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Costly Signaling and Cooperation

Author

Listed:
  • Eric Alden Smith
  • Samuel Bowles
  • Herbert Gintis

Abstract

We propose an explanation of cooperation among unrelated members of a social group, in which providing group benefits evolves because it constitutes an honest signal of the member's quality as a mate, coalition partner or competitor, and therefore results in advantageous alliances for those signalling in this manner. Our model is framed as an {\itn}-player game that involves no repeated or assortative interactions, and assumes a payoff structure that would conform to an {\n}-player public goods game in which non-cooperation would be a dominant strategy if there were no signaling benefits. We show that honest signaling of underlying quality by providing a public good to group members can be evolutionarily stable. We also show that this behavior is capable of proliferating in a population in which it is initially rare. Our model applies to a range of cooperative interactions, including providing individually consumable resources, participating in group raiding or defense, and punishing free-riding or other violations of social norms. Our signaling model is distinctive in applying to group rather than dyadic interactions and in determining endogenously the fraction of the group that signals high quality in equilibrium.

Suggested Citation

  • Eric Alden Smith & Samuel Bowles & Herbert Gintis, 2000. "Costly Signaling and Cooperation," Working Papers 00-12-071, Santa Fe Institute.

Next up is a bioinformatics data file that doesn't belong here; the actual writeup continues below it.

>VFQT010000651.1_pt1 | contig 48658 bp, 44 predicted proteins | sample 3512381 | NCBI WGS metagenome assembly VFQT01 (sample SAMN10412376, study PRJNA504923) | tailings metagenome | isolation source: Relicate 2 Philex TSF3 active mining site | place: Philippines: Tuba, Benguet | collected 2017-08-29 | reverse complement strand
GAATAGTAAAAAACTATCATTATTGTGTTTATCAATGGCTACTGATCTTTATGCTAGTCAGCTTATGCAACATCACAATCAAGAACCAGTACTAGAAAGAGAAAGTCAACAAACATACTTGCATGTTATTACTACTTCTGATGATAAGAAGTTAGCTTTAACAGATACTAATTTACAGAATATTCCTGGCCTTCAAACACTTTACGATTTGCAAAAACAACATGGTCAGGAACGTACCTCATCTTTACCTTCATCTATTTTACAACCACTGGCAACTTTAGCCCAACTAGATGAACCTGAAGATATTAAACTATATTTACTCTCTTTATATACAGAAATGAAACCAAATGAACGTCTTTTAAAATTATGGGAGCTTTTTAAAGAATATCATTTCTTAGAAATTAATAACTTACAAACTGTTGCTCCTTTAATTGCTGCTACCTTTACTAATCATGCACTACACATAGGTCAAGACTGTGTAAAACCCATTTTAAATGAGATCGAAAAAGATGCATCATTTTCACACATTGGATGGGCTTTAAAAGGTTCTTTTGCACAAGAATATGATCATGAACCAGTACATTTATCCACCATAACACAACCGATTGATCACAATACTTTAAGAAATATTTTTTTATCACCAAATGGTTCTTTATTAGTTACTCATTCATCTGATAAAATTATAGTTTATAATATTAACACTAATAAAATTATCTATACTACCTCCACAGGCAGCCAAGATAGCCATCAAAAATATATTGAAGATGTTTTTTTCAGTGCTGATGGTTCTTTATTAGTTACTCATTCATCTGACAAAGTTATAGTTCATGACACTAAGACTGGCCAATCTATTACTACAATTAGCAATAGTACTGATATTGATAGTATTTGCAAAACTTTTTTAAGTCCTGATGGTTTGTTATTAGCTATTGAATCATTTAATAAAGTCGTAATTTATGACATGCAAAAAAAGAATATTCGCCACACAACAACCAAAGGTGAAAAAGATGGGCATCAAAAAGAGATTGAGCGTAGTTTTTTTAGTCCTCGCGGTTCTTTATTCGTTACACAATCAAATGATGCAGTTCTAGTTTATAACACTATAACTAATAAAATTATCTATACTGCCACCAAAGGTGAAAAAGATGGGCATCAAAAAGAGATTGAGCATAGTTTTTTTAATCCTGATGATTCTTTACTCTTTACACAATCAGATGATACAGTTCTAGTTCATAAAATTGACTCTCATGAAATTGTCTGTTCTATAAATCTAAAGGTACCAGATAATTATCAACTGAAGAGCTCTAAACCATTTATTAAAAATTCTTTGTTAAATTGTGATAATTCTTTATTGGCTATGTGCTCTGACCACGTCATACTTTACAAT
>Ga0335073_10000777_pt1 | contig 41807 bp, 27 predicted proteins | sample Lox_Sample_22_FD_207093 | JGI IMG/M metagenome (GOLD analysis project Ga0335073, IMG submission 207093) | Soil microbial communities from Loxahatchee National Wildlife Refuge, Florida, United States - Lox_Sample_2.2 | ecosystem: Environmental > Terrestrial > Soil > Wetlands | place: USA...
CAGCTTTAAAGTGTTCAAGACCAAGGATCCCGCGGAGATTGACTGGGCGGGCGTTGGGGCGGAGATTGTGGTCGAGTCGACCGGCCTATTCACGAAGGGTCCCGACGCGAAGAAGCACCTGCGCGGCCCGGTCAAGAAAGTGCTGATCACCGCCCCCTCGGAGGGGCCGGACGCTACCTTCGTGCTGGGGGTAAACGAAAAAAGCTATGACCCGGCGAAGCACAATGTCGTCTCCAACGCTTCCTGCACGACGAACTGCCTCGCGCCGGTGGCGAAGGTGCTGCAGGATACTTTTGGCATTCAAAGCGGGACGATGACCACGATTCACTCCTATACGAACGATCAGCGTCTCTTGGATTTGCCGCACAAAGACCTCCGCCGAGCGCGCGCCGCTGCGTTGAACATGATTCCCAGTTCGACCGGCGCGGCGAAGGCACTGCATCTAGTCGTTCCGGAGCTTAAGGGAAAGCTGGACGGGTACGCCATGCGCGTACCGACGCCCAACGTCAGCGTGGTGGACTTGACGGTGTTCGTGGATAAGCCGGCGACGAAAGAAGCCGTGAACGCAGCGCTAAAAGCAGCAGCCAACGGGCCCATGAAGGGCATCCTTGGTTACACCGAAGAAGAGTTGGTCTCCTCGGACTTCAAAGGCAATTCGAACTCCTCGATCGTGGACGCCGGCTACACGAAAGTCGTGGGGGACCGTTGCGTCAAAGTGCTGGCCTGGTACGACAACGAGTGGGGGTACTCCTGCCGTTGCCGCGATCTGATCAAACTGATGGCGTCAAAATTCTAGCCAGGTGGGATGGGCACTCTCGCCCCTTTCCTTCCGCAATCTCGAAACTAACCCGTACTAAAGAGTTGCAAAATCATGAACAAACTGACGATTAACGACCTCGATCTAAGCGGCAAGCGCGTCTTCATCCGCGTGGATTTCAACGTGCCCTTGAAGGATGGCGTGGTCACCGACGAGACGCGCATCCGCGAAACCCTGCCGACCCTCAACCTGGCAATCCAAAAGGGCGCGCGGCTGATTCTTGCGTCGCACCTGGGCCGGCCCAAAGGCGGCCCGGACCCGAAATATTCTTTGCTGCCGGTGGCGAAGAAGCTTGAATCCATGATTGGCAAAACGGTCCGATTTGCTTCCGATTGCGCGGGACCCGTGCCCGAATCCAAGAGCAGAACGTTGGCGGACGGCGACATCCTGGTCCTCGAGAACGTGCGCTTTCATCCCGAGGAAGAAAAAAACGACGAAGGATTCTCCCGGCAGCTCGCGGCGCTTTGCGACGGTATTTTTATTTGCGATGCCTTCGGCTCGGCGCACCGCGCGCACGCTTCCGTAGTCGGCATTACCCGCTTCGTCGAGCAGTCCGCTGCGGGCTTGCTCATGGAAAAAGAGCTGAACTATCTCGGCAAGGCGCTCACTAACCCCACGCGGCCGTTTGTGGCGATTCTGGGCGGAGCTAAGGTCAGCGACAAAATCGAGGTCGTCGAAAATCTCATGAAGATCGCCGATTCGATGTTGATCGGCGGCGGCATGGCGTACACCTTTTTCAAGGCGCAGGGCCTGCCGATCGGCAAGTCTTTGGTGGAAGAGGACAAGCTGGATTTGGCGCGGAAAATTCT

• Handle: RePEc:wop:safiwp:00-12-071
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    Citations

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    Cited by:

    1. Andriy Zapechelnyuk & Ro'i Zultan, 2008. "Altruism, Partner Choice, and Fixed-Cost Signalling," Levine's Working Paper Archive 122247000000002199, David K. Levine.
    2. Bergh, Andreas & Engseld, Peter, 2005. "The Problem of Cooperation and Reputation Based Choice," Working Papers 2005:27, Lund University, Department of Economics, revised 04 May 2006.
    3. Jean Tirole & Roland Bénabou, 2006. "Incentives and Prosocial Behavior," American Economic Review, American Economic Association, vol. 96(5), pages 1652-1678, December.
    4. Engseld, Peter & Bergh, Andreas, 2005. "Choosing Opponents in Games of Cooperation and Coordination," Working Papers 2005:1, Lund University, Department of Economics, revised 29 Nov 2005.
    5. Ernst Fehr & Urs Fischbacher, 2004. "Social norms and human cooperation," Macroeconomics 0409026, EconWPA.
    6. Ernst Fehr & Joseph Henrich, "undated". "Markets Is Strong Reciprocity a Maladaptation? On the Evolutionary Foundations of Human Altruism," IEW - Working Papers 140, Institute for Empirical Research in Economics - University of Zurich.
    7. Ernst Fehr & Joseph Henrich, 2003. "Is Strong Reciprocity a Maladaptation? On the Evolutionary Foundations of Human Altruism," CESifo Working Paper Series 859, CESifo Group Munich.
    8. Samuel Bowles & Yongjin Park, 2005. "Emulation, Inequality, and Work Hours: Was Thorsten Veblen Right?," Economic Journal, Royal Economic Society, vol. 115(507), pages 397-412, November.
    9. Chris Knight, 2008. "Language co-evolved with the rule of law," Mind & Society: Cognitive Studies in Economics and Social Sciences, Springer;Fondazione Rosselli, vol. 7(1), pages 109-128, June.
    10. Joseph Henrich, 2007. "The evolution of costly displays, cooperation, and religion. Inferentially potent displays and their implications for cultural evolution," Papers on Economics and Evolution 2007-21, Philipps University Marburg, Department of Geography.
    11. Shultziner, Doron & Dattner, Arnon, 2006. "The Puzzle of Altruism Reconsidered: Biological Theories of Altruism and One-Shot Altruism," Ratio Working Papers 103, The Ratio Institute.
    12. Kjell Hausken, 2006. "A General Equilibrium Model of Signaling and Exchange," Levine's Working Paper Archive 618897000000001035, David K. Levine.
    13. Julian Dormann & Thomas Ehrmann & Michael Kopel, 2008. "Managing the Evolution of Cooperation," Papers on Economics and Evolution 2008-01, Philipps University Marburg, Department of Geography.

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